The June sell-off did a job on them.
By Wolf Richter for WOLF STREET.
Manhattan luxury real estate vs. stock market downward spiral in June: In the week through June 19, only 12 sales contracts were signed for condos, co-ops, and townhouses with asking prices of $4 million and above, the worst week since the week of December 28, 2020 ( with 10 contracts), according to today’s weekly report by Olshan Realty.
The number of contracts was about one-third of the mean number of contracts signed in the prior 52 weeks, and down 70% from the same week in June last year (41 sales).
“This anemic performance coincided with the S&P 500 Index dropping 5.8%, its worst week since March 2020. The S&P has fallen 11 of the last 12 weeks,” Olshan’s report said.
There have been other reports on this phenomenon – though not quite as real-time-ish and as brutal: What is pulling the rug out from under luxury real estate isn’t necessarily the spike in mortgage rates – though that can play a role too by massively increasing the carrying costs of luxury real estate – but the plunge in stock prices that is throwing all kinds of previously taken-for-granted equations and feelings of wealth into uncertainty.
An analysis by Redfin, released earlier in June, found that sales of luxury homes – priced in the top 5% of the local market – during the three-month period through April across the US plunged by about 18% year over year — a lot smaller drop than what is now occurring in Manhattan. But the Redfin report was for data only through April, and stocks have dropped quite a big further since then.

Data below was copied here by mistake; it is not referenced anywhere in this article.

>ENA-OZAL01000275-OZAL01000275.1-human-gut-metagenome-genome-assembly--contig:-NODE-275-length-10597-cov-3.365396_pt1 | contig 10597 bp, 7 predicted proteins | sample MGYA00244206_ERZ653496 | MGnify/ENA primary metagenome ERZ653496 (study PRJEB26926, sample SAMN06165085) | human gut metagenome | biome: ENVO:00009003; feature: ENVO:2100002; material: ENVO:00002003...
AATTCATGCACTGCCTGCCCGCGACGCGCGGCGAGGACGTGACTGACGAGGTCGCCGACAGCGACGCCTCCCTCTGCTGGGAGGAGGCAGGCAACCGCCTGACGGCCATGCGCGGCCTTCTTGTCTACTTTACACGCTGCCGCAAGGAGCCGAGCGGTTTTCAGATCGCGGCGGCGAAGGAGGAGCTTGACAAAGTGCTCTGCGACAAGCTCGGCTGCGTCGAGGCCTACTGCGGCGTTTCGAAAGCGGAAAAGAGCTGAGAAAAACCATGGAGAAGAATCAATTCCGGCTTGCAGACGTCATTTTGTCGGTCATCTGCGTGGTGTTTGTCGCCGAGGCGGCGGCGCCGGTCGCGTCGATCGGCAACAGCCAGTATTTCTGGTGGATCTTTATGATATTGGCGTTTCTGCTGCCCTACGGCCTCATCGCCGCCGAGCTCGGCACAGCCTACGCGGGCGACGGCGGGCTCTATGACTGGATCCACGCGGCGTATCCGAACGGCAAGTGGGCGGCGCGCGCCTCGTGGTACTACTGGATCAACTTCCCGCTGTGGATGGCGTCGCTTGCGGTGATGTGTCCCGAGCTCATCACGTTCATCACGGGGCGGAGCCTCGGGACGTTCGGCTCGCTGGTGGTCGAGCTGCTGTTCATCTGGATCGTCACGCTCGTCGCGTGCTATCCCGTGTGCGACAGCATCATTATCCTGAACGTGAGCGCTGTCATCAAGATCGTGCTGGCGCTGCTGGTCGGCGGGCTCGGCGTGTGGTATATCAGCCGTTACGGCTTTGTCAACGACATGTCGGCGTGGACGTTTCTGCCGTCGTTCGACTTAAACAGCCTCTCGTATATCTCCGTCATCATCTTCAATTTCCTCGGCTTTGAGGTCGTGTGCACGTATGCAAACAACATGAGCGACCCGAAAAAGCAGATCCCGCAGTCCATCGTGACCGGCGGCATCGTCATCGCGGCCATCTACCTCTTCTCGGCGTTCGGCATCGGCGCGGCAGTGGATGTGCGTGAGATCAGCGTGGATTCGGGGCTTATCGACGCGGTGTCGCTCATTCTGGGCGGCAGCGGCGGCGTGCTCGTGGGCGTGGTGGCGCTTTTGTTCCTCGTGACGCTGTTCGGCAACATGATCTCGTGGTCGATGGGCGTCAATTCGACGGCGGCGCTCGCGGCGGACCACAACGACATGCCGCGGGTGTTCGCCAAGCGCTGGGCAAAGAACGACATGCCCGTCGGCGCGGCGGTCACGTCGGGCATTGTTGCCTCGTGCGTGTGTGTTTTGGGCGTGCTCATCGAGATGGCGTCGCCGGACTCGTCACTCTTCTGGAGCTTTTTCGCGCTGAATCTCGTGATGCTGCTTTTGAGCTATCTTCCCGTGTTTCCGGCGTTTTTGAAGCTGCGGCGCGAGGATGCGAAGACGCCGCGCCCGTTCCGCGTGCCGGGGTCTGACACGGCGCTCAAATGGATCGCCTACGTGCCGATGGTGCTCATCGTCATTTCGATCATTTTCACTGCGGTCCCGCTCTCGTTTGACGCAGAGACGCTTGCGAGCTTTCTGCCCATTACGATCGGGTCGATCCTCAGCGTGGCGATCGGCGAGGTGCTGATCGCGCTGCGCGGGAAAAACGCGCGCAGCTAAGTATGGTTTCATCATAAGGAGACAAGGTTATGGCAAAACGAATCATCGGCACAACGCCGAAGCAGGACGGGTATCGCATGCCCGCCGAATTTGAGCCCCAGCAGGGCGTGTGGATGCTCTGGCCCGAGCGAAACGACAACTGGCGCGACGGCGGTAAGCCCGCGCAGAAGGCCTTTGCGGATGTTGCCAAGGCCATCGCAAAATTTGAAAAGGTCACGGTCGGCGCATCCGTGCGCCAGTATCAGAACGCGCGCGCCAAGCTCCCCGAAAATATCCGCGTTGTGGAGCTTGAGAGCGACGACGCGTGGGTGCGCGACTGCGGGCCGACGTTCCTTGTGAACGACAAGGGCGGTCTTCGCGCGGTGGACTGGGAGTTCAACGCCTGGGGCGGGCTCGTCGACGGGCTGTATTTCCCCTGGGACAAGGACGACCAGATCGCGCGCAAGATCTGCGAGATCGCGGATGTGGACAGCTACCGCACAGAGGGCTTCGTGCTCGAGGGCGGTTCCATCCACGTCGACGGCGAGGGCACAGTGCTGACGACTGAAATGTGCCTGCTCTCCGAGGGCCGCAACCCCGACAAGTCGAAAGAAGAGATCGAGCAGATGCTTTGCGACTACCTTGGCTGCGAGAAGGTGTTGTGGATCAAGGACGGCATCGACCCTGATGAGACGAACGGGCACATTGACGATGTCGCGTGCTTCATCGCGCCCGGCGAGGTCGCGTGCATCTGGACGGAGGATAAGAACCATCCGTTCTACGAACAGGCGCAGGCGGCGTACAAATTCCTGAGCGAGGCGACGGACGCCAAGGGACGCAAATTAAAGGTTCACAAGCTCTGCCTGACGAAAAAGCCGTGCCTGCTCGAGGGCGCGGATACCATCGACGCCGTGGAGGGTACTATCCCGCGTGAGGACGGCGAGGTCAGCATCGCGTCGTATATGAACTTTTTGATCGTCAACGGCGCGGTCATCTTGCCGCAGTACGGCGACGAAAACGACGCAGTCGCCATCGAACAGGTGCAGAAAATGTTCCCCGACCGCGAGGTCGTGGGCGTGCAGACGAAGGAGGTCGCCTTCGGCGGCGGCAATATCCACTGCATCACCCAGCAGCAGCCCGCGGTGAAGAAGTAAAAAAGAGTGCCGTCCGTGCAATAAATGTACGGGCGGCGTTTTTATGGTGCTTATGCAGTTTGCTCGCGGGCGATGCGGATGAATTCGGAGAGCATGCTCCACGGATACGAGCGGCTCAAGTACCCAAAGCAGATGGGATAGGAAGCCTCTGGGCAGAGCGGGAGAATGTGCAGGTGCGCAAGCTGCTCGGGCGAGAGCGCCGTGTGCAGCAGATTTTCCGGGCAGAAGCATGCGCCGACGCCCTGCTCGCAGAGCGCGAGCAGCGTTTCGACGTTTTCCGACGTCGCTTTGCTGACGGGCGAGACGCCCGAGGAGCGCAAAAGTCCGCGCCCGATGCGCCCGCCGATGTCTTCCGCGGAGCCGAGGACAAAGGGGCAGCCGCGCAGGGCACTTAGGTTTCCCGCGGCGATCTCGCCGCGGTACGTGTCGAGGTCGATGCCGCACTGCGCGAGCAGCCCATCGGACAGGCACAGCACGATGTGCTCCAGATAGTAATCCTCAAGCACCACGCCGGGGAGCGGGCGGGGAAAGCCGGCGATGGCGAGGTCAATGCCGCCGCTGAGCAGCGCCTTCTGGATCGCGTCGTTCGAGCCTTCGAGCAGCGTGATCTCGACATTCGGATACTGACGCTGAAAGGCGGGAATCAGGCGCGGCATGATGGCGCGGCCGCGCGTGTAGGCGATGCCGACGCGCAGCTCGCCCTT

“There are only two instances in the past decade when there were steeper declines: the three months ending June 30, 2020 (-23.6%) and the three months ending May 31, 2020 (-21.6%),” the Redfin report said.
The Redfin report blamed the “cooling” of the luxury housing market on “soaring interest rates, a tepid stock market, inflation, and economic certainty.”
The expression, “tepid stock market,” to describe the situation the stock market has been in since January should earn Redfin the understatement-of-the-year award.
And yet, luxury sales in these three months through April cited in the Redfin report hadn’t yet been impacted by the recent sell-off in stocks, including the brutal drop last week.
“The year-over-year cooldown is also a reflection of the market for high-end homes coming back to earth following a nearly 80% surge in sales a year ago,” Redfin said.
Sales of non-luxury homes had dropped only 5.4% over the same three-month period through April, the Redfin report found.
But this was before the recent spike in mortgage rates to 6%. In the three months through April covered by the Redfin report, the average 30-year fixed mortgage rate went from about 3.7% to just over 5%. But in June, the 30-year fixed mortgage rate went over 6%, adding another layer of complications for potential home buyers.
But unlike the Redfin report, Olshan’s data today – the 70% year-over-year plunge in the number of sales contracts of homes priced at $4 million and above in Manhattan – was impacted by at least part of the 11% stock market swoon in June so far.
Stock market sell-offs, if sustained, get a little unnerving for people who have a lot at stake in the stock market, especially if the dynamics point at further repricing of assets as a result of a long and hard tightening cycle by the Fed, which is now belatedly cracking down on raging inflation.
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